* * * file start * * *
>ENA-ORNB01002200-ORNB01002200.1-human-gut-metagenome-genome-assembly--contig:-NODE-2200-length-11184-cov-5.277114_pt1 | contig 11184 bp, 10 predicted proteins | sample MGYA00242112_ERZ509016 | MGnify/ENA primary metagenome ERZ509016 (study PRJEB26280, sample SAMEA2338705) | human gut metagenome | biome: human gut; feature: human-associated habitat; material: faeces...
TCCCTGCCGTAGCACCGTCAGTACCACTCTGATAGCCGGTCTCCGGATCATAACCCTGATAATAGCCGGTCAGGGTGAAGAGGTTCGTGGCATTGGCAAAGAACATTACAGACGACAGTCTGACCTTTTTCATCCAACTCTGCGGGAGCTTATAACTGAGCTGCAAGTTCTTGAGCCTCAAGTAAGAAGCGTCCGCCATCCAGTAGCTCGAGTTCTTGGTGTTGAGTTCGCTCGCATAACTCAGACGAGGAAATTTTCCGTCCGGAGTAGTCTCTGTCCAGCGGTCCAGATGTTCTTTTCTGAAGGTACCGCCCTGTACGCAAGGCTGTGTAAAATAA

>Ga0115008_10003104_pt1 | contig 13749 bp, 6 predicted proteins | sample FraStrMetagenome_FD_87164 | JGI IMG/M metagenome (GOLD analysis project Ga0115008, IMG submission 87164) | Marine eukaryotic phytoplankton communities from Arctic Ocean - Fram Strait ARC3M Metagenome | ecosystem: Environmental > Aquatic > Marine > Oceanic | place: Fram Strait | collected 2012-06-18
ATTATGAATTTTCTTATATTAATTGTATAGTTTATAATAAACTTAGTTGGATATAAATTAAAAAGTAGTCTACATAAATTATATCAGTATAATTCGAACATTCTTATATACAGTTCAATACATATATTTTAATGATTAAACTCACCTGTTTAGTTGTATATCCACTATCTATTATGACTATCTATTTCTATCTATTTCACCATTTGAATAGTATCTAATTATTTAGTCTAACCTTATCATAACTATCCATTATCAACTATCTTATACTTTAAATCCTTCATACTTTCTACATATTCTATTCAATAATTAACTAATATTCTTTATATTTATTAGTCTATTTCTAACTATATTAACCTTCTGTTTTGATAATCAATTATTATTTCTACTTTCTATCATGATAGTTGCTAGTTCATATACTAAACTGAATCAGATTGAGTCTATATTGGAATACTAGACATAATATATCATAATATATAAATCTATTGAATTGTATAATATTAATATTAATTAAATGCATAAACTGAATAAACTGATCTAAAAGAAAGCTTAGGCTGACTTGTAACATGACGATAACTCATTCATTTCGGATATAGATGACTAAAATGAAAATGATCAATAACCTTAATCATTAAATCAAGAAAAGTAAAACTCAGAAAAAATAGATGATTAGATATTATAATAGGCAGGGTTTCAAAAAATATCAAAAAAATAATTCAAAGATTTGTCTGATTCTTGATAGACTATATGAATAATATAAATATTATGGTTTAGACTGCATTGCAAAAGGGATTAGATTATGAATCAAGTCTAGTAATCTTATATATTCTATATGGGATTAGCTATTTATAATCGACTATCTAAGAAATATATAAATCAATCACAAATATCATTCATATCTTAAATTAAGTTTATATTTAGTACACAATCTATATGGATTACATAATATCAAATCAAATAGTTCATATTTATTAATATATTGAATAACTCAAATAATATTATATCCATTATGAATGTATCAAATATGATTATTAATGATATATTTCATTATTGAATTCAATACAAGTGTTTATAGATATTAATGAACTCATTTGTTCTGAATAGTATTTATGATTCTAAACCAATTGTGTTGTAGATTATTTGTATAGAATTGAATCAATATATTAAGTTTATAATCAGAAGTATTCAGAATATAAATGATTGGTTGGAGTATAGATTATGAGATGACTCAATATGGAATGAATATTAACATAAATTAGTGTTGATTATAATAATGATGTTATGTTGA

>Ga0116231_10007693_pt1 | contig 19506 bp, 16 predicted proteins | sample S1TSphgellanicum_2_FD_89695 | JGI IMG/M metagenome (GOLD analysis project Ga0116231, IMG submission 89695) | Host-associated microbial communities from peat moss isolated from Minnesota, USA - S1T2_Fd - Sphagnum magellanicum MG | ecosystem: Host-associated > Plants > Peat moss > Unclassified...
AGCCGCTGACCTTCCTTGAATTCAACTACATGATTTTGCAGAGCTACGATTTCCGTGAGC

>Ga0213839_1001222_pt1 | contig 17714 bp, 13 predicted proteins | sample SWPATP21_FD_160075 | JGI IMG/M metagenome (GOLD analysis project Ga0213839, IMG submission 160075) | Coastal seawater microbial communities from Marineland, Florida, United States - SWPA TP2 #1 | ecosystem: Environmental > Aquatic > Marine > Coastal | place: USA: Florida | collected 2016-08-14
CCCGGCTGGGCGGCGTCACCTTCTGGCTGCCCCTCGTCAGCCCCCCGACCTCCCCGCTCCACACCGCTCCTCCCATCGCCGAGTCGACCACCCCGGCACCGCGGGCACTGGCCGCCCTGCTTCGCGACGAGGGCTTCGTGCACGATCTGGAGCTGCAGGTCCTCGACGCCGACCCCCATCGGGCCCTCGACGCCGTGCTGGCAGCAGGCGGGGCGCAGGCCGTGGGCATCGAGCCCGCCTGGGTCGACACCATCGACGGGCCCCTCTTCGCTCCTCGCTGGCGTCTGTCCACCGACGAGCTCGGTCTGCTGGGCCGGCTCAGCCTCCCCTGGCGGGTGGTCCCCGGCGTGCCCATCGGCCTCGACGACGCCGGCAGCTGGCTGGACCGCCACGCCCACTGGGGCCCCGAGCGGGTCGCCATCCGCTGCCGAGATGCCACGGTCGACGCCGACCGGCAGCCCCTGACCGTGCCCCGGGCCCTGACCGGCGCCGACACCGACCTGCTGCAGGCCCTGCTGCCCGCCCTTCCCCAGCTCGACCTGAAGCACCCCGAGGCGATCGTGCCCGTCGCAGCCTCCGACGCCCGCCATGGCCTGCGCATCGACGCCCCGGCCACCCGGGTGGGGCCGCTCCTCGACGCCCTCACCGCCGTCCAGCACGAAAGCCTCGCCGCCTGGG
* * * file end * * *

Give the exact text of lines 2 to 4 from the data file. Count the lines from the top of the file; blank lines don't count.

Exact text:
TCCCTGCCGTAGCACCGTCAGTACCACTCTGATAGCCGGTCTCCGGATCATAACCCTGATAATAGCCGGTCAGGGTGAAGAGGTTCGTGGCATTGGCAAAGAACATTACAGACGACAGTCTGACCTTTTTCATCCAACTCTGCGGGAGCTTATAACTGAGCTGCAAGTTCTTGAGCCTCAAGTAAGAAGCGTCCGCCATCCAGTAGCTCGAGTTCTTGGTGTTGAGTTCGCTCGCATAACTCAGACGAGGAAATTTTCCGTCCGGAGTAGTCTCTGTCCAGCGGTCCAGATGTTCTTTTCTGAAGGTACCGCCCTGTACGCAAGGCTGTGTAAAATAA

>Ga0115008_10003104_pt1 | contig 13749 bp, 6 predicted proteins | sample FraStrMetagenome_FD_87164 | JGI IMG/M metagenome (GOLD analysis project Ga0115008, IMG submission 87164) | Marine eukaryotic phytoplankton communities from Arctic Ocean - Fram Strait ARC3M Metagenome | ecosystem: Environmental > Aquatic > Marine > Oceanic | place: Fram Strait | collected 2012-06-18
ATTATGAATTTTCTTATATTAATTGTATAGTTTATAATAAACTTAGTTGGATATAAATTAAAAAGTAGTCTACATAAATTATATCAGTATAATTCGAACATTCTTATATACAGTTCAATACATATATTTTAATGATTAAACTCACCTGTTTAGTTGTATATCCACTATCTATTATGACTATCTATTTCTATCTATTTCACCATTTGAATAGTATCTAATTATTTAGTCTAACCTTATCATAACTATCCATTATCAACTATCTTATACTTTAAATCCTTCATACTTTCTACATATTCTATTCAATAATTAACTAATATTCTTTATATTTATTAGTCTATTTCTAACTATATTAACCTTCTGTTTTGATAATCAATTATTATTTCTACTTTCTATCATGATAGTTGCTAGTTCATATACTAAACTGAATCAGATTGAGTCTATATTGGAATACTAGACATAATATATCATAATATATAAATCTATTGAATTGTATAATATTAATATTAATTAAATGCATAAACTGAATAAACTGATCTAAAAGAAAGCTTAGGCTGACTTGTAACATGACGATAACTCATTCATTTCGGATATAGATGACTAAAATGAAAATGATCAATAACCTTAATCATTAAATCAAGAAAAGTAAAACTCAGAAAAAATAGATGATTAGATATTATAATAGGCAGGGTTTCAAAAAATATCAAAAAAATAATTCAAAGATTTGTCTGATTCTTGATAGACTATATGAATAATATAAATATTATGGTTTAGACTGCATTGCAAAAGGGATTAGATTATGAATCAAGTCTAGTAATCTTATATATTCTATATGGGATTAGCTATTTATAATCGACTATCTAAGAAATATATAAATCAATCACAAATATCATTCATATCTTAAATTAAGTTTATATTTAGTACACAATCTATATGGATTACATAATATCAAATCAAATAGTTCATATTTATTAATATATTGAATAACTCAAATAATATTATATCCATTATGAATGTATCAAATATGATTATTAATGATATATTTCATTATTGAATTCAATACAAGTGTTTATAGATATTAATGAACTCATTTGTTCTGAATAGTATTTATGATTCTAAACCAATTGTGTTGTAGATTATTTGTATAGAATTGAATCAATATATTAAGTTTATAATCAGAAGTATTCAGAATATAAATGATTGGTTGGAGTATAGATTATGAGATGACTCAATATGGAATGAATATTAACATAAATTAGTGTTGATTATAATAATGATGTTATGTTGA